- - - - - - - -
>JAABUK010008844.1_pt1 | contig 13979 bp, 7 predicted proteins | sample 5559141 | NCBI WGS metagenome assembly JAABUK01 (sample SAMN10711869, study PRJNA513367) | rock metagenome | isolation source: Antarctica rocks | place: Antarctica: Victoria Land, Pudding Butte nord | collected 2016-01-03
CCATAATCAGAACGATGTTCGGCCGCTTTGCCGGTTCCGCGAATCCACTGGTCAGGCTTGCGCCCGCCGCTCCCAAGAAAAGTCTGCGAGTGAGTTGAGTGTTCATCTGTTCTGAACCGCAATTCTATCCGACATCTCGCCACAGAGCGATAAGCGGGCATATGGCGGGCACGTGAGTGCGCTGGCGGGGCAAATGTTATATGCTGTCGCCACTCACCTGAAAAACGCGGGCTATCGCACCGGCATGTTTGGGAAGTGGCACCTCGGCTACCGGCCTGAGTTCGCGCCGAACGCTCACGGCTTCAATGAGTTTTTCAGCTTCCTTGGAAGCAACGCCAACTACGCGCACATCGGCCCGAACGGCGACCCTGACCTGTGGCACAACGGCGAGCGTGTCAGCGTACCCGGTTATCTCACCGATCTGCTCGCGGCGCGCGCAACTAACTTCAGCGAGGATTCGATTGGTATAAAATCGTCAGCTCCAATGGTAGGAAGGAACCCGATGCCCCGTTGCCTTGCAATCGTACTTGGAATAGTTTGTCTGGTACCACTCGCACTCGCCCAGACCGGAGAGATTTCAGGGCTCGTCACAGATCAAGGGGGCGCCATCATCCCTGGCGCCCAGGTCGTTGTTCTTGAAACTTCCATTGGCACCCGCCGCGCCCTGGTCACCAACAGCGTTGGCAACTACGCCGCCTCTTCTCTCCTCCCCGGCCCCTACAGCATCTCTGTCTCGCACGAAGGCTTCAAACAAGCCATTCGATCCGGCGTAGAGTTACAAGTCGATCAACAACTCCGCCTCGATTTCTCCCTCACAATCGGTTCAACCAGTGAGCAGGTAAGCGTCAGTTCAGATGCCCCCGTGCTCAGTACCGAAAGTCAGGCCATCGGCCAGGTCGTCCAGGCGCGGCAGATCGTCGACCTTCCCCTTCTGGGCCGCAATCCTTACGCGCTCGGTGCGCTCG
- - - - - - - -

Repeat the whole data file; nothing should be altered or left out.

>JAABUK010008844.1_pt1 | contig 13979 bp, 7 predicted proteins | sample 5559141 | NCBI WGS metagenome assembly JAABUK01 (sample SAMN10711869, study PRJNA513367) | rock metagenome | isolation source: Antarctica rocks | place: Antarctica: Victoria Land, Pudding Butte nord | collected 2016-01-03
CCATAATCAGAACGATGTTCGGCCGCTTTGCCGGTTCCGCGAATCCACTGGTCAGGCTTGCGCCCGCCGCTCCCAAGAAAAGTCTGCGAGTGAGTTGAGTGTTCATCTGTTCTGAACCGCAATTCTATCCGACATCTCGCCACAGAGCGATAAGCGGGCATATGGCGGGCACGTGAGTGCGCTGGCGGGGCAAATGTTATATGCTGTCGCCACTCACCTGAAAAACGCGGGCTATCGCACCGGCATGTTTGGGAAGTGGCACCTCGGCTACCGGCCTGAGTTCGCGCCGAACGCTCACGGCTTCAATGAGTTTTTCAGCTTCCTTGGAAGCAACGCCAACTACGCGCACATCGGCCCGAACGGCGACCCTGACCTGTGGCACAACGGCGAGCGTGTCAGCGTACCCGGTTATCTCACCGATCTGCTCGCGGCGCGCGCAACTAACTTCAGCGAGGATTCGATTGGTATAAAATCGTCAGCTCCAATGGTAGGAAGGAACCCGATGCCCCGTTGCCTTGCAATCGTACTTGGAATAGTTTGTCTGGTACCACTCGCACTCGCCCAGACCGGAGAGATTTCAGGGCTCGTCACAGATCAAGGGGGCGCCATCATCCCTGGCGCCCAGGTCGTTGTTCTTGAAACTTCCATTGGCACCCGCCGCGCCCTGGTCACCAACAGCGTTGGCAACTACGCCGCCTCTTCTCTCCTCCCCGGCCCCTACAGCATCTCTGTCTCGCACGAAGGCTTCAAACAAGCCATTCGATCCGGCGTAGAGTTACAAGTCGATCAACAACTCCGCCTCGATTTCTCCCTCACAATCGGTTCAACCAGTGAGCAGGTAAGCGTCAGTTCAGATGCCCCCGTGCTCAGTACCGAAAGTCAGGCCATCGGCCAGGTCGTCCAGGCGCGGCAGATCGTCGACCTTCCCCTTCTGGGCCGCAATCCTTACGCGCTCGGTGCGCTCG